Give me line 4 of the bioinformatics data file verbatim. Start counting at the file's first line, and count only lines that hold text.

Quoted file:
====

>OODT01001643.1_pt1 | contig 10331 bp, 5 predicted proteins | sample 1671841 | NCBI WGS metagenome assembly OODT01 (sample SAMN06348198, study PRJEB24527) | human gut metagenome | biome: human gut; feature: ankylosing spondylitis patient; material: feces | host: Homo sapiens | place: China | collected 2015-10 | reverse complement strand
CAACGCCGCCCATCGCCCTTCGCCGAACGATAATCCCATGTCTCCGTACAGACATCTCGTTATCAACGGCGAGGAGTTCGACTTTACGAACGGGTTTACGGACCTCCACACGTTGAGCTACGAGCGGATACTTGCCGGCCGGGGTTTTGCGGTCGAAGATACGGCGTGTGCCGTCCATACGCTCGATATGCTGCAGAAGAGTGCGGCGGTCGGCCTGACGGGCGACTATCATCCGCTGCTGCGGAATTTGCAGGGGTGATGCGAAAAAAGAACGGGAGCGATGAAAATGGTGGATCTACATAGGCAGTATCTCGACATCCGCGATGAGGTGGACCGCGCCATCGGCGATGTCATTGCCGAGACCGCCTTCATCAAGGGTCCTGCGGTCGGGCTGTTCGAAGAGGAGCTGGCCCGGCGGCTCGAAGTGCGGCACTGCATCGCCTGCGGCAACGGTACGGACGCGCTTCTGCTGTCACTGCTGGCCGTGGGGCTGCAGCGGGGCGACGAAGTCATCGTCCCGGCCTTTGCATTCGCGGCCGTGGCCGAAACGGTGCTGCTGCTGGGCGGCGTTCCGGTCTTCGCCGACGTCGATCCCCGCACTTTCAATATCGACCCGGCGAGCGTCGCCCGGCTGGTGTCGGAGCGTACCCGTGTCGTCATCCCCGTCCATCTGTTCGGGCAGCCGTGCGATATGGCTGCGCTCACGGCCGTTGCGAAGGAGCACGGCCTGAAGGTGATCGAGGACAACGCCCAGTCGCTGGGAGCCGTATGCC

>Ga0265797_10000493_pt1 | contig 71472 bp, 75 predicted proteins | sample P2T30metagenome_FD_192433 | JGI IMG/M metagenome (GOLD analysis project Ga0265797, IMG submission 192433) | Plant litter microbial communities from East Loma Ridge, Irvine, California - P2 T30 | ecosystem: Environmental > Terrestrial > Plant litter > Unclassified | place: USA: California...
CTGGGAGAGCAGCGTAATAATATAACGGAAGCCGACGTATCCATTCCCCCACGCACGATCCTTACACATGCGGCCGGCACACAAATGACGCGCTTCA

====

CTGGGAGAGCAGCGTAATAATATAACGGAAGCCGACGTATCCATTCCCCCACGCACGATCCTTACACATGCGGCCGGCACACAAATGACGCGCTTCA